The actual siege was a limited affair, more noted for its naval aspect than anything else. The town was nominally under the control of Roger Boyle, the Earl or Orrery, previously mentioned in Castlehaven’s campaign, but he was abroad seeking Parliamentarian support and supplies in England, leaving the town under a subordinate, Sir Percy Smyth. But most of the actual fighting would be undertaken by William Penn, the Vice-Admiral of the Parliamentarian Irish fleet.

While Inchiquin did his best (allegedly, see below) to organise a relief force to save Youghal by land, Penn was tasked with doing everything that he could be sea, ferrying men from the Cork garrison to bolster that of Youghal, and then using the few ships that he commanded as floating artillery positions to bombard the Confederates. Preston and Castlehaven had dug emplacements and earthworks to house their own artillery, which came under fire from Penn’s ships. By Penn’s own account, the earthworks were dug too far away to return fire on the ships.

But the English did not have it all their own way. The coincidently named Duncannon, placed north of the town, exploded while firing on a Confederate earthwork, apparently due to an accident in its magazine, sinking in the harbour though most of its guns were later recovered. Castlehaven claimed in his memoirs that a shot from his artillery was responsible, but we’ll never really know.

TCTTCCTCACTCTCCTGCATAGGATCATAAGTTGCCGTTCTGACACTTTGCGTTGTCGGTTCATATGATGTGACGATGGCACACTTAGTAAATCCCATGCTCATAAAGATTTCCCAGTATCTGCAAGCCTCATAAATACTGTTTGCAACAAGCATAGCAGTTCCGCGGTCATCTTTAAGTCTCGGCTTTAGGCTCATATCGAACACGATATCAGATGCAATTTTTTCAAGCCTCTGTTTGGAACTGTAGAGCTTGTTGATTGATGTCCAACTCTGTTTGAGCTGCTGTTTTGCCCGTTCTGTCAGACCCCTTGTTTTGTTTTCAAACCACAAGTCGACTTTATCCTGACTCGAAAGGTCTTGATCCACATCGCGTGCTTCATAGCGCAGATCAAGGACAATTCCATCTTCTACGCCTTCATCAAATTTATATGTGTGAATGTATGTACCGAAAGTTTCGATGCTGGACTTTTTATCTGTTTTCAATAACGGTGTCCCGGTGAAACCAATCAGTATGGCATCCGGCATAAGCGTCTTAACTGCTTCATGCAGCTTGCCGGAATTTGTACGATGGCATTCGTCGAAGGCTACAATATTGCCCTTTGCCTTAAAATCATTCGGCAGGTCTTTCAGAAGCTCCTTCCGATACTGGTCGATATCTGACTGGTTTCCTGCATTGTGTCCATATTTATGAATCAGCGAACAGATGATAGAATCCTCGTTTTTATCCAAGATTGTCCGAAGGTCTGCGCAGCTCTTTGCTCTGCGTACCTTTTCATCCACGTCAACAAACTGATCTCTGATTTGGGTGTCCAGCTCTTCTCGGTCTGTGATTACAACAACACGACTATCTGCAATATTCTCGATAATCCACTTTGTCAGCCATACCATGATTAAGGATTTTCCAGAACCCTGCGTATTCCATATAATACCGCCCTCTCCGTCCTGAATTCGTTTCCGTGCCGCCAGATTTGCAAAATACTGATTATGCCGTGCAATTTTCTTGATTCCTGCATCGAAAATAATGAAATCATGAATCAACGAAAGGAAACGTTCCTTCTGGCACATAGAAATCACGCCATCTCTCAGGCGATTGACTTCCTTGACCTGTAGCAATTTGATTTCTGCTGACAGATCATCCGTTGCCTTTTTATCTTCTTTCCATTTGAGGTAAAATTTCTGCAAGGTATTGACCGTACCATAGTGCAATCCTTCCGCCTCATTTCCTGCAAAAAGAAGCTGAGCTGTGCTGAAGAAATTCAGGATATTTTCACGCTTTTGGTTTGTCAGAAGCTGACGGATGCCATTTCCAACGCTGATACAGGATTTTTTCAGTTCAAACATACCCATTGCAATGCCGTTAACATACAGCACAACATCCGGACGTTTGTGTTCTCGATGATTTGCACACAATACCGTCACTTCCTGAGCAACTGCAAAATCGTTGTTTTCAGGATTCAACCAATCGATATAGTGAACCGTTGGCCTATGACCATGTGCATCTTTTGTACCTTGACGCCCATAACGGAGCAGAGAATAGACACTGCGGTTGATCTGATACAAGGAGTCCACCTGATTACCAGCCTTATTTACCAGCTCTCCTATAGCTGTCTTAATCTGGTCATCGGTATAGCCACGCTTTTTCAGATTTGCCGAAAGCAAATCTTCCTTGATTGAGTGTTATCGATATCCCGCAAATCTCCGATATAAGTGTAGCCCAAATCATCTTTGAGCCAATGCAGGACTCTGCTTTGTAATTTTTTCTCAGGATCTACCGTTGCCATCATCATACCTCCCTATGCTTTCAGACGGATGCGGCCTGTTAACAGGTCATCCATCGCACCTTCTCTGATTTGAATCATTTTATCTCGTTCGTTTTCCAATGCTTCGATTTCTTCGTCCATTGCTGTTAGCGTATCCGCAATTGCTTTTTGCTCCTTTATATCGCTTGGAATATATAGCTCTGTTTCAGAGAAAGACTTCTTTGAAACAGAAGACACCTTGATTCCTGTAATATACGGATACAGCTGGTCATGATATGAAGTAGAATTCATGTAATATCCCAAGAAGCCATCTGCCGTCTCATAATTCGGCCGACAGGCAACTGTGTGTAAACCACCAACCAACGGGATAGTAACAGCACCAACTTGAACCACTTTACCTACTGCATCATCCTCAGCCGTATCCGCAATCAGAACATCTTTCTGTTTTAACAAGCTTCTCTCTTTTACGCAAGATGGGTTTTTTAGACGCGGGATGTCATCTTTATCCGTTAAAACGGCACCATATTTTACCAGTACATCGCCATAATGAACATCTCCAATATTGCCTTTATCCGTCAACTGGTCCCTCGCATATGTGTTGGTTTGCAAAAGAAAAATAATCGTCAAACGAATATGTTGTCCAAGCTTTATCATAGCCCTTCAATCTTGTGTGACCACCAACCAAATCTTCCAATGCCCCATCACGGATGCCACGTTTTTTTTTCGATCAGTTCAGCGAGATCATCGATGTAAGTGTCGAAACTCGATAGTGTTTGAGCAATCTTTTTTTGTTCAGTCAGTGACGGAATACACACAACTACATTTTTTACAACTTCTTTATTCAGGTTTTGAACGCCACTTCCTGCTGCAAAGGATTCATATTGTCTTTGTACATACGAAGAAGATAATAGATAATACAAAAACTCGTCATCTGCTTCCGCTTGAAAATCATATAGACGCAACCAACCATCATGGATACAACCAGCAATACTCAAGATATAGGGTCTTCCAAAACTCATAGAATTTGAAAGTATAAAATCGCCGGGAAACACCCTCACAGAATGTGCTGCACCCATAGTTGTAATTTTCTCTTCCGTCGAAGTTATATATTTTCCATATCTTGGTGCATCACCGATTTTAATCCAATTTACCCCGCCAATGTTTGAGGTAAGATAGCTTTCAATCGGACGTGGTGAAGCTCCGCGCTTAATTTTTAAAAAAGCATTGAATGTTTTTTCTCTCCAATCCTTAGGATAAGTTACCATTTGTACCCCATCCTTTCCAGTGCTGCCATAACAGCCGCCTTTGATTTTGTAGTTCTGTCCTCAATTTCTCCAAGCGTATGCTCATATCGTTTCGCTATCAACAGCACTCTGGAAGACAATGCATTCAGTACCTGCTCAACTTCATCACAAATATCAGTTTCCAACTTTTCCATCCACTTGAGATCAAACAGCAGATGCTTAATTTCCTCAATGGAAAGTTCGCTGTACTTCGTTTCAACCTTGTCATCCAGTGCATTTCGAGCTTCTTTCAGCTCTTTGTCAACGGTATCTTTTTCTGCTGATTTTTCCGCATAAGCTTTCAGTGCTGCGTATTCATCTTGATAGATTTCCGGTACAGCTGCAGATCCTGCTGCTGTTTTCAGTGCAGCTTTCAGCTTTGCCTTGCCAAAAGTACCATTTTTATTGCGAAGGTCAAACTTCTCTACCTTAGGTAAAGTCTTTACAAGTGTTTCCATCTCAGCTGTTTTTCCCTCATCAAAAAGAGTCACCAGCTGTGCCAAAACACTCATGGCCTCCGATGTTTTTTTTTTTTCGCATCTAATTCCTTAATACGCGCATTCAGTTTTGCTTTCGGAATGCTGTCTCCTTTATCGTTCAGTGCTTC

Penn’s other main ship, the Nicholas, was situated at the south of the town. Contrary to his expectations, Penn’s vessel did come under Confederate artillery fire, just as the English ships had off the coast of Duncannon, and after suffering some damage was obliged to withdraw a short distance.

Such an event should have proved critical to the taking of Youghal, but the Irish completely failed to take advantage. No breaches are recorded as being made in the walls, let alone any attempted breakthroughs. Penn’s ships were not so far away as to be ineffective and successfully shepherded in many smaller vessels carrying food and other supplies to keep Youghal going, with the Irish being unable to stop them.

So the siege went for the next few months, as summer became autumn and no sign of greater Irish co-operation became evident. Both sides exchanged raids – the Youghal garrison captured at least one of the Irish guns doing so – while Penn and other naval officers kept up their re-supply of the town. By September it was clear that the situation was deadlocked, but the Irish could not stay in position forever.